Located in the old Nelson CARES building at 521 Vernon St, the new Co-ordinated Access Hub is a frontline service and drop-in centre for people at risk or experiencing homelessness. Based on the idea that “every door is an open door, with connected services, collaboration, and people having a say in what services they actually want in a space,” this hub has been open for a month and so far the feedback is exciting.
The aim of this pilot project is to jointly deliver frontline services, connect vulnerable people to outreach and basic needs including harm reduction, provide one-door-access to employment supports and co-ordinated access for housing, and increase sector capacity through collaboration and interagency learning.
According to the Reaching Home program manager Andree Patenaude, the Hub is “meant to be a community space, really prioritizing relationships and prioritizing being trauma informed as well in the way that we approach our relationships with people.”
The scope of services available here is extensive. Open seven days a week from 1 to 5 p.m., people can access the drop-in space to relax, connect, get snacks or hydration. There is a small, free store-on-site where people can often access clothing or camping gear. Folks can access Nelson Street Outreach and nurses, as well as get support with health care navigation. There is onsite harm reduction, including episodic overdose prevention, and connection to opioid agonist therapy and pharmaceutical safe supply.
People can also get support with social assistance, and a peer-employment program from Kootenay Career Development Services provides person-centred employment options. According to one participant, “For someone with a history like mine, I couldn’t think of anything better. The peer-employment program is like my launchpad right now.”
This collaborative interagency model is growing in popularity throughout the province.
According to Heather Elliott, community integration specialist for the Ministry of Social Development and Poverty Reduction, similar hubs being created across the province and are focused on a one-stop shop model.
“Part of the rationale is that someone with barriers can tell their story once and the providers can co-ordinate efforts so that the client doesn’t have to travel about town seeking out individual services and telling their story over and over again,” she says.
The events of the past year helped to lay the groundwork for this space. Enhanced interagency collaboration and the strategic utilization of funds to address the urgent needs of people experiencing homelessness during the COVID-19 pandemic enabled the development of numerous pilot projects, including an outdoor encampment, a warming centre, a supported housing project, and a safe supply outreach program. These services emerged to address unmet basic needs, but also served to address the isolation experienced as a result of the pandemic.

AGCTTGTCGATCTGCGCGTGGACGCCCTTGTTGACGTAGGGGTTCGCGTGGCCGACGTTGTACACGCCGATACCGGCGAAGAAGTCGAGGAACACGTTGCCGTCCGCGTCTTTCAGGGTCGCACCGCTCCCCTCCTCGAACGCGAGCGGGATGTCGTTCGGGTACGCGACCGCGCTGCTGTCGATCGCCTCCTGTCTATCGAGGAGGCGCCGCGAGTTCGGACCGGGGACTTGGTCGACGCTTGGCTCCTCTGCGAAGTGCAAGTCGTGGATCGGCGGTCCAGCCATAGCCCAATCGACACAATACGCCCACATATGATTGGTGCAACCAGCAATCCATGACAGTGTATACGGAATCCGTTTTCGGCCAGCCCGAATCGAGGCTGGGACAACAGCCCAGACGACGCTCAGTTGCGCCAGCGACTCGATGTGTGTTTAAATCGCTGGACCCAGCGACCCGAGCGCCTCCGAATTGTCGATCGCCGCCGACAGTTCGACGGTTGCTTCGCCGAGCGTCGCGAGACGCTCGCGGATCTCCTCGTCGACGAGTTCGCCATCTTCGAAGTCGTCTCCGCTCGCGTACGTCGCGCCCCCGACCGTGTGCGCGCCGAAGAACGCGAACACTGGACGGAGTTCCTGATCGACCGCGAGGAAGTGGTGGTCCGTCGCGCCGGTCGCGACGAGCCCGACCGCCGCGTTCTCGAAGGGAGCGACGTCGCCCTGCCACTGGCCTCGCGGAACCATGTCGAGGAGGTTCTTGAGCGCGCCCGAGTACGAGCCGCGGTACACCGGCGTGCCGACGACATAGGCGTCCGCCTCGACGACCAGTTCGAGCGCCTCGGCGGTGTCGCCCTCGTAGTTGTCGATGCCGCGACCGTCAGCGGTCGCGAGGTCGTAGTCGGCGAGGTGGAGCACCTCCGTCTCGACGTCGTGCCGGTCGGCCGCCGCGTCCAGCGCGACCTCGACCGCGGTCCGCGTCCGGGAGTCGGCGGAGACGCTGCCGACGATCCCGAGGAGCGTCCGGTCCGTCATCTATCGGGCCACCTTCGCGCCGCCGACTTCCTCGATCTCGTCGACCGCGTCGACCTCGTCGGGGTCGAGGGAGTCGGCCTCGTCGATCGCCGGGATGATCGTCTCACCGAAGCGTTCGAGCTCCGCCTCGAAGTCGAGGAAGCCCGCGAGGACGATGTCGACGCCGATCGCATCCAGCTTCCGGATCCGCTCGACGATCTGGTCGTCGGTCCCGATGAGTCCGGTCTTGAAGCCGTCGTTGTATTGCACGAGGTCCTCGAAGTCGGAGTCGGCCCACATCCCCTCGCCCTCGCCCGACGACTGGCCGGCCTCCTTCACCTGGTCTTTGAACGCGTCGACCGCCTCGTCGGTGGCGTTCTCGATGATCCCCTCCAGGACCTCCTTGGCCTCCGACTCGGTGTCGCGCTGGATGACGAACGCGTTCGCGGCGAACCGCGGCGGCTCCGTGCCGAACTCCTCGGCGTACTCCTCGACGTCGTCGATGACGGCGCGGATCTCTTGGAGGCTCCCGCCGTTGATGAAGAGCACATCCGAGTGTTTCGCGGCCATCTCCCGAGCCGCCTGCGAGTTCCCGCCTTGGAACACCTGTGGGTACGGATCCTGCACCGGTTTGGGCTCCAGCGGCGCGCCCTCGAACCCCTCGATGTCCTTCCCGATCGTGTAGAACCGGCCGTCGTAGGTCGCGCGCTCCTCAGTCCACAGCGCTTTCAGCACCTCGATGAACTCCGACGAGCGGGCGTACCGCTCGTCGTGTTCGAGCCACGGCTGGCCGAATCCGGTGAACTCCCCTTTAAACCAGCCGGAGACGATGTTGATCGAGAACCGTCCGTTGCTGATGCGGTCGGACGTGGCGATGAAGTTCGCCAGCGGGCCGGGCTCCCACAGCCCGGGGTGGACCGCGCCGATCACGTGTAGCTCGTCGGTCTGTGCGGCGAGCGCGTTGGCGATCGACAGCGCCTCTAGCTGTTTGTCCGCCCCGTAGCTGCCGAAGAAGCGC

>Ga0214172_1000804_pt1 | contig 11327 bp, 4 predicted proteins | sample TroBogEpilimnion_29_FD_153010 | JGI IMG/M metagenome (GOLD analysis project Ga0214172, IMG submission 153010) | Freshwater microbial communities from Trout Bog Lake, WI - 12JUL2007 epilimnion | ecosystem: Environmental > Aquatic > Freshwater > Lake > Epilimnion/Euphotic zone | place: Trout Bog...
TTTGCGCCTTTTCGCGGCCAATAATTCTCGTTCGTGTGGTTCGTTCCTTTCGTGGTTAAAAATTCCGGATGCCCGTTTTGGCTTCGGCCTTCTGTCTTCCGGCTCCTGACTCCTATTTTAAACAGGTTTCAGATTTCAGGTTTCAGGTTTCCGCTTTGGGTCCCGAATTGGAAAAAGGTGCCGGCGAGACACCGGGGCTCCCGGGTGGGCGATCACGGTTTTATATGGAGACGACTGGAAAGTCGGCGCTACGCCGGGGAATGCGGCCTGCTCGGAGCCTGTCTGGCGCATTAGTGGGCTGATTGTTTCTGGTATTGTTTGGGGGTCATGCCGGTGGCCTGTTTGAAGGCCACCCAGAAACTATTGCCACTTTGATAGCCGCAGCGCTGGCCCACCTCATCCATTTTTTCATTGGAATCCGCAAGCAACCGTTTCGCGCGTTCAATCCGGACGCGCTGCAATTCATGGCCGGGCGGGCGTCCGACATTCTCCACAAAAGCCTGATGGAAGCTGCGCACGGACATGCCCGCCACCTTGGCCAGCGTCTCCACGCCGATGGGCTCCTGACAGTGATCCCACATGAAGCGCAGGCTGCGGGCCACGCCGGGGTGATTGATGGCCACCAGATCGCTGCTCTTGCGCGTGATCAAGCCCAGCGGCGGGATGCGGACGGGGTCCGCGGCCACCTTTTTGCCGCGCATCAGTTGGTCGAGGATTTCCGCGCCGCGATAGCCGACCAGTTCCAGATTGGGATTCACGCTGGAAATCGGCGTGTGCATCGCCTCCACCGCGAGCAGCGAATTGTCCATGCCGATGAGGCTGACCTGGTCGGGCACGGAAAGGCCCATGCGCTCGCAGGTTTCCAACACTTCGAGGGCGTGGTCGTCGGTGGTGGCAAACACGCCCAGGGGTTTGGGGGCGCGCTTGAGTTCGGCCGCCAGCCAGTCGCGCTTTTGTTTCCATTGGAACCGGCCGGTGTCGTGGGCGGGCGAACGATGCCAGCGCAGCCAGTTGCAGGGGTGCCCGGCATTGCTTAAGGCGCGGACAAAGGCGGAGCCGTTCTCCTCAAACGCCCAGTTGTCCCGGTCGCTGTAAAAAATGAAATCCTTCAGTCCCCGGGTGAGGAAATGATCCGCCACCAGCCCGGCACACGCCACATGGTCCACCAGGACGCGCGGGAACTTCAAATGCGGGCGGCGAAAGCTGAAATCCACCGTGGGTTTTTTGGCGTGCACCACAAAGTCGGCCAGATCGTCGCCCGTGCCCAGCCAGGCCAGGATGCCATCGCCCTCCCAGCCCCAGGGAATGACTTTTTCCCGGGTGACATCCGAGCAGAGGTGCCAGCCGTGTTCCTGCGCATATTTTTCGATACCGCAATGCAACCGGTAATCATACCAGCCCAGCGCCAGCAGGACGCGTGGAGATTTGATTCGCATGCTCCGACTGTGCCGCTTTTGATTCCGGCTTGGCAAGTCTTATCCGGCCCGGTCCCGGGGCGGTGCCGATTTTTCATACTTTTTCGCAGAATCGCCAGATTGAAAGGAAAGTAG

This space is “allowing us to offer an even more low-barrier program with an even wider net to reach,” says Dakota May, ANKORS West Kootenay Harm Reduction and Education co-ordinator.
With the closure of ANKORS’ drop-in space during COVID, there has been a need to adapt services to improve access. With harm reduction services available at the Hub and COVID restrictions loosening, we may be seeking volunteers to support this ongoing expansion. Please reach out to email@example.com if you are interested in volunteering with our harm reduction and overdose prevention team.
“Collaborative community organizations, like Nelson CARES, ANKORS, Nelson Community Services, the Nelson Committee on Homelessness, but also people with lived expertise, including REDUN, have had a say in how things are shaping up with this response,” says ANKORS executive director Cheryl Dowden.
The involvement of people with lived and living experience in the development and implementation of services designed to serve them is a best practice approach, and the results are clear. Inclusion in decision-making and service-delivery fosters empowerment and connection for service-users.
As one peer involved at the Hub states, “The opportunity for me to come into this and just think it’s awesome and then now directly have a role in how it turns out gives a sense of ownership, therefore a sense of pride.”
Service providers are already seeing positive results from this model. “People are contributing,” says Patenaude. “It just goes to show that when you create safe spaces that are tailored to people’s unique needs that they feel safer and are able to act in a way that feels good to them too.”
The tone is optimistic, and people accessing the space feel hopeful about its potential. “a setting like this, where it can go, with the team that’s here, it’s limitless,” says a Hub peer.